A. Lintang is hot-headed in the first book. Over time, she learns to think before acting. Captain Shafira teaches her patience, and to accept others as they are. Lintang also learns how to fight – with each book her skills with various weapons increase. In the second book, she travels to the forbidden island where Captain Shafira used to live. She learns about what happened there to force her captain into exile, and fights many new mythical creatures. In the third book, she hikes through forests and mountains in the islands of Kaneko Brown and discovers a godlike mythical creature that seems impossible to beat without an ultimate sacrifice.
Q. Why was it important to create a book about strong women and strong women of colour in particular?
A. When I was a kid, I didn’t have as many brown female characters to play during school games, or dress up as. My friends and I used to play Captain Planet, and my friends told me I had to be Gi because I was the only brown one.
Gi is a lovely character, but I’m Sri Lankan, not Korean. I didn’t identify with her. Now, if I had someone like Lintang to play, that would be a different story! So I wrote her for my child self. As for the crew and Captain Shafira – well, we have so many old white mentors in stories. I thought having a young woman of colour as Lintang’s idol would be a nice change.
You had a book tour with author Marissa Meyer in Vancouver in November and you thanked her in your acknowledgements in your book. How did you initially connect with Meyer? How did she help in the creation of Lintang?
A. Marissa and I met through Sailor Moon fanfiction about 17 years ago, long before we were published. She and I have been crit partners since then. Marissa has always been fabulous with her feedback, giving me an outsider’s perspective and ideas I hadn’t thought of. I wouldn’t be the writer I am today without her!
Q. You are a teacher. What made you write for 10 to 12 year olds? What is it about this age group that you enjoy writing for?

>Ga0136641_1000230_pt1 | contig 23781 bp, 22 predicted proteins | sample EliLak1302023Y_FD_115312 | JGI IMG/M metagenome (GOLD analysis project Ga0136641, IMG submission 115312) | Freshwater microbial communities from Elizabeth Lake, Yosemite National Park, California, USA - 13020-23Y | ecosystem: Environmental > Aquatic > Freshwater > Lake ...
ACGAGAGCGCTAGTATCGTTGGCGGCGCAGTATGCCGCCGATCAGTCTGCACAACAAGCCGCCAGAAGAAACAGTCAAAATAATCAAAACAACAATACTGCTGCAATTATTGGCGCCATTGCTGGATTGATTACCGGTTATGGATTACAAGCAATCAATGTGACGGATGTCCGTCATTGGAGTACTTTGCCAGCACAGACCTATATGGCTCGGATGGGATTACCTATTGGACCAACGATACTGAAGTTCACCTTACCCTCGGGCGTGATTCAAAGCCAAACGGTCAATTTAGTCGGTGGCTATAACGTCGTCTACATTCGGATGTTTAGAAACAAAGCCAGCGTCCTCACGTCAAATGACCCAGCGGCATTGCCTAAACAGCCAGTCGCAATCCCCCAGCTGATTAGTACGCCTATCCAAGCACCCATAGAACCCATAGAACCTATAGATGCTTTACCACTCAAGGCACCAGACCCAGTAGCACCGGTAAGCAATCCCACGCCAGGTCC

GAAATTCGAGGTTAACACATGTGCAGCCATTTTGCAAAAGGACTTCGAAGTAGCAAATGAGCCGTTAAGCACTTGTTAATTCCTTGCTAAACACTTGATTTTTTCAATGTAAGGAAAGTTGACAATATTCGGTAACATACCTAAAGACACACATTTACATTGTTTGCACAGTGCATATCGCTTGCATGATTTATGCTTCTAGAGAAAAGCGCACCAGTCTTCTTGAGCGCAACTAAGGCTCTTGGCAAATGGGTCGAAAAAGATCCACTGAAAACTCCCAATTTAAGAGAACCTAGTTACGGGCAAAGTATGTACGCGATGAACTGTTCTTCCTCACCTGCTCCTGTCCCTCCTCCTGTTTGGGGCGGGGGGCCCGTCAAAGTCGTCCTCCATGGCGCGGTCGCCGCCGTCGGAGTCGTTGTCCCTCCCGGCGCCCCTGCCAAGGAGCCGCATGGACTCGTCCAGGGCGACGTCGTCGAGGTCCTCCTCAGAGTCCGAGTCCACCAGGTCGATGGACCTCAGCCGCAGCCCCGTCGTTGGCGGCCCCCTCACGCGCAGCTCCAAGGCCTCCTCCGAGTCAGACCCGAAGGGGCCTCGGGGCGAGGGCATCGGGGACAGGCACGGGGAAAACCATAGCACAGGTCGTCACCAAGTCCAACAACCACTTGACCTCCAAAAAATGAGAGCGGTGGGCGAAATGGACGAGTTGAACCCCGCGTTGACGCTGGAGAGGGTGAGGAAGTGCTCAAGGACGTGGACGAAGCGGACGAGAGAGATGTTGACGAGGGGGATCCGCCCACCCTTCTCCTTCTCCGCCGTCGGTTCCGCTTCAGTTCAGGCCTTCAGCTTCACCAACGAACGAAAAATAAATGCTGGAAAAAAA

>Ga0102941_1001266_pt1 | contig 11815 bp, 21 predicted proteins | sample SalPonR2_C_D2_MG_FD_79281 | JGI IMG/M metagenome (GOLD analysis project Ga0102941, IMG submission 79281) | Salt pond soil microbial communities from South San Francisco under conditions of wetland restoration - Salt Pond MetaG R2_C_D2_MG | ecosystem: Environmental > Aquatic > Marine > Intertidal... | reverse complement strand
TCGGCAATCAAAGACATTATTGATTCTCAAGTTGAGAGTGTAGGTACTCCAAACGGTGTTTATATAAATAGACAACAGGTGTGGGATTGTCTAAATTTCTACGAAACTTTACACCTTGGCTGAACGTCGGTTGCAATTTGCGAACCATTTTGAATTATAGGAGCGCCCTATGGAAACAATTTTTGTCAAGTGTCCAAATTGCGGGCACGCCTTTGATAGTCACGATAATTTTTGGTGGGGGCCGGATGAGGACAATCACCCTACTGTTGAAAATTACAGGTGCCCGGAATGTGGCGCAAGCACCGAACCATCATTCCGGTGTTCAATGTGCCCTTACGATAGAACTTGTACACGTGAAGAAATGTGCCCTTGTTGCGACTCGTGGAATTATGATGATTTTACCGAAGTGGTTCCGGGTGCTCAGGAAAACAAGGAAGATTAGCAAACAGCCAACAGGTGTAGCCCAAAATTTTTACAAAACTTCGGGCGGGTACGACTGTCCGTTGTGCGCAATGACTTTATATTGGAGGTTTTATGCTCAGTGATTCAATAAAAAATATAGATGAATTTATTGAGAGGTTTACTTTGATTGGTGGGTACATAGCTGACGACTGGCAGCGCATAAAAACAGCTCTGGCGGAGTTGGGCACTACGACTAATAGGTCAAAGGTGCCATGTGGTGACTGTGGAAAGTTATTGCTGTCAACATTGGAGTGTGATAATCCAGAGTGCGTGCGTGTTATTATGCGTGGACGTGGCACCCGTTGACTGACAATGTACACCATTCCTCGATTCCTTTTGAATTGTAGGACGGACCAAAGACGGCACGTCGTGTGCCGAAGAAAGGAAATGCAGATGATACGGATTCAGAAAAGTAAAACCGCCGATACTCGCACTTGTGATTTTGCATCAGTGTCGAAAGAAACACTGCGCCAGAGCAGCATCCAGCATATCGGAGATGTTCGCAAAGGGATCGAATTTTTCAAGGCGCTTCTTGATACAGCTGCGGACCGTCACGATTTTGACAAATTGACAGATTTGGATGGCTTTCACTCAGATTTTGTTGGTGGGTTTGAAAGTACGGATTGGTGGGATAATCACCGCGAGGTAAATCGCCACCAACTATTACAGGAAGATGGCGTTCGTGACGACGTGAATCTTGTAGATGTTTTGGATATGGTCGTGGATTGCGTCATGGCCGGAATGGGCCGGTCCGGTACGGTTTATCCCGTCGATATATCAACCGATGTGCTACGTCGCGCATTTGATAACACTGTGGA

A. I think these ages are perfect, because you can start to examine complex issues about the world in your books while retaining that sense of wonder. Kids are ready to follow you into a fantasy world, have their preconceived ideas challenged, and warmly embrace new notions of tolerance and goodness. That age group is 100 per cent fabulous.
Q. How did your students help in the creation of Lintang?
A. I read Lintang aloud to my class over a few terms while waiting to hear back from the publisher. I could see their reactions in real time! During moments when they seemed restless, I knew the scene needed more tension. I questioned them for understanding to see how much they comprehended. Their feedback was the most valuable, because they’re my target audience.
Q. What is your dream project? Will you write for other age groups?
A. I started writing in high school, so I’ve always been a YA writer by default. The YA market is hard to break into (as I discovered after 10 years of submitting with no luck), so I decided to try middle grade, which turned out to be the best decision. That first story I wrote in high school is actually my dream project, though. I always come back to it, rework it, send it out again. It’s been 18 years – hopefully one day I’ll get it published!
A copy of Lintang and the Pirate Queen was provided by Raincoast Books
for an honest review. The opinions are my own.